What’s distressing about the Flores firing is that the expectations for such coaches continue to be higher but the leash shorter for Black coaches over their white counterparts. Jim Caldwell got canned after leading the Lions to consecutive 9-7 seasons — do you know how hard that is to do in Detroit? — and was replaced by Patricia because he was a Bill Belichick disciple. Patricia looked a mess from the outset and was fired after going 13-29-1 in two-plus seasons.

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Jim Caldwell had back-to-back winning seasons with the Lions before he was fired and replaced by Matt Patricia.Bill Kostroun

Caldwell is still looking for his next NFL job because the league only appears to feel comfortable with Black retread coaches as coordinators, not head coaches. Mike Tomlin has never had a losing season in Pittsburgh, but the question is does that reflect positively on other Black coaching candidates? For most teams, that’s a fast no.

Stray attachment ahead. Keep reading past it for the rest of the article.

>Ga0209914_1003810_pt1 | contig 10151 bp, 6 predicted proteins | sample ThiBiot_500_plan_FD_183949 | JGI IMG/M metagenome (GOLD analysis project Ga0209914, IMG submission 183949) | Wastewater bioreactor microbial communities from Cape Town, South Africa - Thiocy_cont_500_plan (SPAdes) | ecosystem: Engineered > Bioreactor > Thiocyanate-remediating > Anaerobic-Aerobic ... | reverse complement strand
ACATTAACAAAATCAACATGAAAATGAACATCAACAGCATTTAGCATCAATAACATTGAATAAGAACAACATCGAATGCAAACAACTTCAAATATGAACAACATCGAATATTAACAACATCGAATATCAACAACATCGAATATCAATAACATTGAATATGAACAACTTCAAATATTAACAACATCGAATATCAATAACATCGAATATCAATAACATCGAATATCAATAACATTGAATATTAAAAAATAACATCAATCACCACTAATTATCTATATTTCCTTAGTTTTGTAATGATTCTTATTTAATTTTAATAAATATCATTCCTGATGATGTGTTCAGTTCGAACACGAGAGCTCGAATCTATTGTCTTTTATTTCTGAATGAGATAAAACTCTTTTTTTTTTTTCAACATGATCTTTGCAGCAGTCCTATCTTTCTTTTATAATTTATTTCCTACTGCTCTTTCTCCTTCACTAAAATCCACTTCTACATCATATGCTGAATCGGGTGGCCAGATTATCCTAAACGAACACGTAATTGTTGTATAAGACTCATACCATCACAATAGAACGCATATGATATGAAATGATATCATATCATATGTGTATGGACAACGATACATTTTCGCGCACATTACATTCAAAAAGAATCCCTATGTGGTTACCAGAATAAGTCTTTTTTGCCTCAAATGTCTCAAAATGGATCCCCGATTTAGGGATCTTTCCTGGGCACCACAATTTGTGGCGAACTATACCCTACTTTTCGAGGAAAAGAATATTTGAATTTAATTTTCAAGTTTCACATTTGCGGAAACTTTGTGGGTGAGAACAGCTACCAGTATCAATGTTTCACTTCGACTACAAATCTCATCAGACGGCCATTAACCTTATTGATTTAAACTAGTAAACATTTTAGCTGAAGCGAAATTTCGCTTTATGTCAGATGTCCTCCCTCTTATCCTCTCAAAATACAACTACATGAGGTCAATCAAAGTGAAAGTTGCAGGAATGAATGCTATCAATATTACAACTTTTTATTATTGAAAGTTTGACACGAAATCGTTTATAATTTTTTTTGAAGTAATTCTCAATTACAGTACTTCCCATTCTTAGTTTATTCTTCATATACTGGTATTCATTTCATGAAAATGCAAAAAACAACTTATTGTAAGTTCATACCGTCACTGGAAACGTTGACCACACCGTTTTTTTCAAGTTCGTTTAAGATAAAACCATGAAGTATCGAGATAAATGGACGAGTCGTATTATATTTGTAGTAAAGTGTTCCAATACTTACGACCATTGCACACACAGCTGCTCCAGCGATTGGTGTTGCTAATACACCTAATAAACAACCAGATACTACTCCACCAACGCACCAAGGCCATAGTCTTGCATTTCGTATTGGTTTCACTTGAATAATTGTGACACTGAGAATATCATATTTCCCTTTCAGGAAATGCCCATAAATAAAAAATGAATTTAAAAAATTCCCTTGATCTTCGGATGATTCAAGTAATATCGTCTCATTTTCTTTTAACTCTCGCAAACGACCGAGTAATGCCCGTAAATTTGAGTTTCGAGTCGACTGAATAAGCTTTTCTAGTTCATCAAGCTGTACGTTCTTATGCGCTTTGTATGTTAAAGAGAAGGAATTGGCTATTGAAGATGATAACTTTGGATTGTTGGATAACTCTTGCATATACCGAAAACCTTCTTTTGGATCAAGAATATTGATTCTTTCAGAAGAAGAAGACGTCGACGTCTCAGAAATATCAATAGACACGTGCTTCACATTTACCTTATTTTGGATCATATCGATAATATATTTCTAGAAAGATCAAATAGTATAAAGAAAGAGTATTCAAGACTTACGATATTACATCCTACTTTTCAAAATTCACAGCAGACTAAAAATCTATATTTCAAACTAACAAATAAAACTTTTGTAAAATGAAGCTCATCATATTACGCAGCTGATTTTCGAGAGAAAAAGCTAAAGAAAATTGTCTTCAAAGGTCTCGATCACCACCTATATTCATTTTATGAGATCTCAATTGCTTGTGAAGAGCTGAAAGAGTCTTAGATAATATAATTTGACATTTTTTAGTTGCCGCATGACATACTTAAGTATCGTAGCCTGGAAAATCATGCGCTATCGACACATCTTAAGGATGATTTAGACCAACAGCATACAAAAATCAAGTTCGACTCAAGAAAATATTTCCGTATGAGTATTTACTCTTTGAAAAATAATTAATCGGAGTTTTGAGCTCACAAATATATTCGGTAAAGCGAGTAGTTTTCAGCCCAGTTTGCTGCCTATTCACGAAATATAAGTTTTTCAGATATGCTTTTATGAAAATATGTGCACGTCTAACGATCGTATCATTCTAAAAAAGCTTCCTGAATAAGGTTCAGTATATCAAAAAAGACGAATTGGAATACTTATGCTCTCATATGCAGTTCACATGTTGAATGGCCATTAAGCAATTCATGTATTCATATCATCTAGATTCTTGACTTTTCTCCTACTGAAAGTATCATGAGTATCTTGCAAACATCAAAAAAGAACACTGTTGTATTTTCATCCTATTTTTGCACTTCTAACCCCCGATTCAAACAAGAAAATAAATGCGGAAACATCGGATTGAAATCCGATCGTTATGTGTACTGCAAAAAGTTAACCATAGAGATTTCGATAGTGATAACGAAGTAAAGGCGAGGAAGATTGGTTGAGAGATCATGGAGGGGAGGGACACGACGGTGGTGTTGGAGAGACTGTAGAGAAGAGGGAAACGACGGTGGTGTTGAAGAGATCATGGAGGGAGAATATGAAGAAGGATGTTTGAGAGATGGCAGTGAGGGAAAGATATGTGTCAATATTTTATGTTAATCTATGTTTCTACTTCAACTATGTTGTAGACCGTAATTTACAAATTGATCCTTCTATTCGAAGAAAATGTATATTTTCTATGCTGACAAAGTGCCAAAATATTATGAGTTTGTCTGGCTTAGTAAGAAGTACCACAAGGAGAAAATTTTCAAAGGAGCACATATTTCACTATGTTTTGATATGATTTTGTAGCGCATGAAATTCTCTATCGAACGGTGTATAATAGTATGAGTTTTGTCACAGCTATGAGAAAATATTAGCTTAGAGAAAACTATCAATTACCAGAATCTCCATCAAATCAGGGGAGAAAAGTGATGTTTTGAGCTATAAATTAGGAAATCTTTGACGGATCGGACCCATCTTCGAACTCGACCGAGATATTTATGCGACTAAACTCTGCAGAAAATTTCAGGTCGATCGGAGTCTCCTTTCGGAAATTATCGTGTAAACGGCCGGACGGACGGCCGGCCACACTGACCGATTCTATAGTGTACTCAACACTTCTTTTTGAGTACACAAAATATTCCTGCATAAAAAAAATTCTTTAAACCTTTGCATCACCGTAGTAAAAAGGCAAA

Chargers coach Brandon Staley was a defensive coordinator for one season, considered a wunderkind, and yet doesn’t know when an opponent is trying to hand him a playoff berth. He outsmarts himself by calling a timeout and losing a play-in game. Is this a fireable offense? No. But the perception that Staley is somehow more qualified than let’s say Bieniemy or Leftwich, or Jerry Gray or Teryl Austin, is laughable.

The issue is people in high-ranking NFL circles tabbed Staley, Patricia, and Judge as elite coaching prospects. Someone in the Giants’ front office looked at Judge and said, “You’re the guy to lead our franchise back to the Super Bowl!”

The talent evaluation for coaches at the NFL level is embarrassing. The fact is most coaches hired will be fired within five years rather than lead their teams to the playoffs. The NFL has to reevaluate how it assesses coaches, executives have to get out of their comfort zone and hire someone who doesn’t look like them over a low-level coordinator who happens to get a recommendation from an elite coach (See: Judge and Belichick).